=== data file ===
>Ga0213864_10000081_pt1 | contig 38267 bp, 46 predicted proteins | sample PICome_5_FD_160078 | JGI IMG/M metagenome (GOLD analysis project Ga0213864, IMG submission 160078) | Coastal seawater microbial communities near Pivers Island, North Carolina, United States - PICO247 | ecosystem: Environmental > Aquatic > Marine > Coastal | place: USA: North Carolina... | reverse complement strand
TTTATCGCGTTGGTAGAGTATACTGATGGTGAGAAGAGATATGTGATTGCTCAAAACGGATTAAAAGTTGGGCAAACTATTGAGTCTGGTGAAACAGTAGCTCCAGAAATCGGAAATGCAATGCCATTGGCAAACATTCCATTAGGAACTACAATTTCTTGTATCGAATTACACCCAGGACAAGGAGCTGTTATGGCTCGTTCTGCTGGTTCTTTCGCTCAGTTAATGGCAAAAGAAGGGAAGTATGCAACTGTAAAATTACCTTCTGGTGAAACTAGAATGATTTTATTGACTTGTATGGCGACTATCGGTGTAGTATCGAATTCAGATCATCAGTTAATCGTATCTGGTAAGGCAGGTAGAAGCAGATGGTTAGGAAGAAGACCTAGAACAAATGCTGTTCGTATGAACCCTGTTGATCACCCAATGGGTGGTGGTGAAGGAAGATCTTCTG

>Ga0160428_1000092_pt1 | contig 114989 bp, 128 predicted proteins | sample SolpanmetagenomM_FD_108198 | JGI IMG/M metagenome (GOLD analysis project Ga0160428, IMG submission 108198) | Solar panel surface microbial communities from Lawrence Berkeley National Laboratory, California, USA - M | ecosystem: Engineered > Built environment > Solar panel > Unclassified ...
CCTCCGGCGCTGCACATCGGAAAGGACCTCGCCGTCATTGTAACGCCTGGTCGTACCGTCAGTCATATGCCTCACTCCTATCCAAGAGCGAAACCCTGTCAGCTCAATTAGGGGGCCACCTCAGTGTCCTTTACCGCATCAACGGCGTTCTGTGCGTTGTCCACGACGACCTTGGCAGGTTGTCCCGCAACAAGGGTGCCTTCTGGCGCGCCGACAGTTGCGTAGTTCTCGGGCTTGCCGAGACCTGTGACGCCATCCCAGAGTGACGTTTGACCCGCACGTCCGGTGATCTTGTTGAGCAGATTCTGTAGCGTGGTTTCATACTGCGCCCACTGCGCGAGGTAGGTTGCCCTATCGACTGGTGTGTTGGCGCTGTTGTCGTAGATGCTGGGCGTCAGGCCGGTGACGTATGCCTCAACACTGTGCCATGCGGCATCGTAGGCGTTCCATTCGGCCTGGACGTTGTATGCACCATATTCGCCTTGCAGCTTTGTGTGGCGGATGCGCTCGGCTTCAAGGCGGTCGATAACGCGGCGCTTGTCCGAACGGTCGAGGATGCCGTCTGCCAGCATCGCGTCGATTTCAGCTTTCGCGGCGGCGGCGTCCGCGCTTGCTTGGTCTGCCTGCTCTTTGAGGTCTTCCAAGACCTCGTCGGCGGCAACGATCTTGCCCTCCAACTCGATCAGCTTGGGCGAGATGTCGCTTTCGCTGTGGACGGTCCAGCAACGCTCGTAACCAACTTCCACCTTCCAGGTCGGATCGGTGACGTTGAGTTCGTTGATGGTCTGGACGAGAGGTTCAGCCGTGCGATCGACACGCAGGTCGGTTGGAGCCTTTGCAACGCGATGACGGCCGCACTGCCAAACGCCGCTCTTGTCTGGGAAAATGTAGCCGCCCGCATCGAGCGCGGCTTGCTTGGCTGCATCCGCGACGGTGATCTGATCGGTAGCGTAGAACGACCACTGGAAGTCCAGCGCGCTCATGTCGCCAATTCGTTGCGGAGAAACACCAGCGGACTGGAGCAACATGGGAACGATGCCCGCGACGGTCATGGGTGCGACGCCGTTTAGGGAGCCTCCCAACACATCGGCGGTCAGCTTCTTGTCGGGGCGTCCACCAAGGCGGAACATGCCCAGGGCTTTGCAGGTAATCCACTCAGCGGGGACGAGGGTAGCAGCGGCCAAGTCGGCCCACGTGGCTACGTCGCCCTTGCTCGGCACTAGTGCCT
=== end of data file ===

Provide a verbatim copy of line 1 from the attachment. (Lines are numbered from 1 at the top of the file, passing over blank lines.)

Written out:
>Ga0213864_10000081_pt1 | contig 38267 bp, 46 predicted proteins | sample PICome_5_FD_160078 | JGI IMG/M metagenome (GOLD analysis project Ga0213864, IMG submission 160078) | Coastal seawater microbial communities near Pivers Island, North Carolina, United States - PICO247 | ecosystem: Environmental > Aquatic > Marine > Coastal | place: USA: North Carolina... | reverse complement strand